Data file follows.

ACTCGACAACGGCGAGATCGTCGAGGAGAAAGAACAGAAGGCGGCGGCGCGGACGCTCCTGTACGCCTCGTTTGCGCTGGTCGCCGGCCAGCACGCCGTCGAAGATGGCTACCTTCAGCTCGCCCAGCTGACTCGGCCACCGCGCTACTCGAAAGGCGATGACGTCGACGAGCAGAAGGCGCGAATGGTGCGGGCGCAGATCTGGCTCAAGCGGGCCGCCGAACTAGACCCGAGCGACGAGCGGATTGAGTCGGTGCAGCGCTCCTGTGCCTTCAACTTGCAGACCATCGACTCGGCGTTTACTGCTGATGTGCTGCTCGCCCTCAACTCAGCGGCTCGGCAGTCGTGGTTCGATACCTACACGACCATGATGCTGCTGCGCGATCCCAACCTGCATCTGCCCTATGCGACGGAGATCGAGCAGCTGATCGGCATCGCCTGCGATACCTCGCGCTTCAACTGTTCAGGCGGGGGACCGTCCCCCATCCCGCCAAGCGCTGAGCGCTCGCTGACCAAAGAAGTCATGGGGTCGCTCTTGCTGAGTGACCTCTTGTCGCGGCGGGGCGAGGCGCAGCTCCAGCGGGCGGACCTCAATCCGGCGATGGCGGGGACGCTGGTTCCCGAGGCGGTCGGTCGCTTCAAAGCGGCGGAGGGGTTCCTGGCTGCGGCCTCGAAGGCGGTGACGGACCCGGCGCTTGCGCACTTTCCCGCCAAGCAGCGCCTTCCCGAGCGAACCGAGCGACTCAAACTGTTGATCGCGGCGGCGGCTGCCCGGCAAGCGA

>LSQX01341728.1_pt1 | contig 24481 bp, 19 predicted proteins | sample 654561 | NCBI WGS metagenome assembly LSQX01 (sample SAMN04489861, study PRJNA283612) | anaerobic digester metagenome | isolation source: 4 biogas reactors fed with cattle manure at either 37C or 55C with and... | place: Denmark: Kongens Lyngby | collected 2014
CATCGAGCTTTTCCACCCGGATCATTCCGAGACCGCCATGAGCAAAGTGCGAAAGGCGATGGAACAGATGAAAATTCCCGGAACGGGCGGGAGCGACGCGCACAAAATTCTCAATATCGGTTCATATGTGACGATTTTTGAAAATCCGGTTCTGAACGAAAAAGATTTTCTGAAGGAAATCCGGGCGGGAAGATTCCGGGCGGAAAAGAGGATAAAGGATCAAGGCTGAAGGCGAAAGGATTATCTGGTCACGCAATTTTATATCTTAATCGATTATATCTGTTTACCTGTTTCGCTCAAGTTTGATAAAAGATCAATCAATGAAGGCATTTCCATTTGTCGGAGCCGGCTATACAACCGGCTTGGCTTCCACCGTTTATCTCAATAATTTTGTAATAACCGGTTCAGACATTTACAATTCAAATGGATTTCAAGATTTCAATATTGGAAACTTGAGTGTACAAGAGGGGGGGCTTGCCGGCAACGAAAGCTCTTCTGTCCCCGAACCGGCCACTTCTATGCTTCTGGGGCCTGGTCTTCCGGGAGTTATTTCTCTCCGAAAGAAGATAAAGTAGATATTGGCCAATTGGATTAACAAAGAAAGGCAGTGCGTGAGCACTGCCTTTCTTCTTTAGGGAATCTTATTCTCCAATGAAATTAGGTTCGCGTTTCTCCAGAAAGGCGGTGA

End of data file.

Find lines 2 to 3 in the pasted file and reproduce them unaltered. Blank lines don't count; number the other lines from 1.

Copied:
>LSQX01341728.1_pt1 | contig 24481 bp, 19 predicted proteins | sample 654561 | NCBI WGS metagenome assembly LSQX01 (sample SAMN04489861, study PRJNA283612) | anaerobic digester metagenome | isolation source: 4 biogas reactors fed with cattle manure at either 37C or 55C with and... | place: Denmark: Kongens Lyngby | collected 2014
CATCGAGCTTTTCCACCCGGATCATTCCGAGACCGCCATGAGCAAAGTGCGAAAGGCGATGGAACAGATGAAAATTCCCGGAACGGGCGGGAGCGACGCGCACAAAATTCTCAATATCGGTTCATATGTGACGATTTTTGAAAATCCGGTTCTGAACGAAAAAGATTTTCTGAAGGAAATCCGGGCGGGAAGATTCCGGGCGGAAAAGAGGATAAAGGATCAAGGCTGAAGGCGAAAGGATTATCTGGTCACGCAATTTTATATCTTAATCGATTATATCTGTTTACCTGTTTCGCTCAAGTTTGATAAAAGATCAATCAATGAAGGCATTTCCATTTGTCGGAGCCGGCTATACAACCGGCTTGGCTTCCACCGTTTATCTCAATAATTTTGTAATAACCGGTTCAGACATTTACAATTCAAATGGATTTCAAGATTTCAATATTGGAAACTTGAGTGTACAAGAGGGGGGGCTTGCCGGCAACGAAAGCTCTTCTGTCCCCGAACCGGCCACTTCTATGCTTCTGGGGCCTGGTCTTCCGGGAGTTATTTCTCTCCGAAAGAAGATAAAGTAGATATTGGCCAATTGGATTAACAAAGAAAGGCAGTGCGTGAGCACTGCCTTTCTTCTTTAGGGAATCTTATTCTCCAATGAAATTAGGTTCGCGTTTCTCCAGAAAGGCGGTGA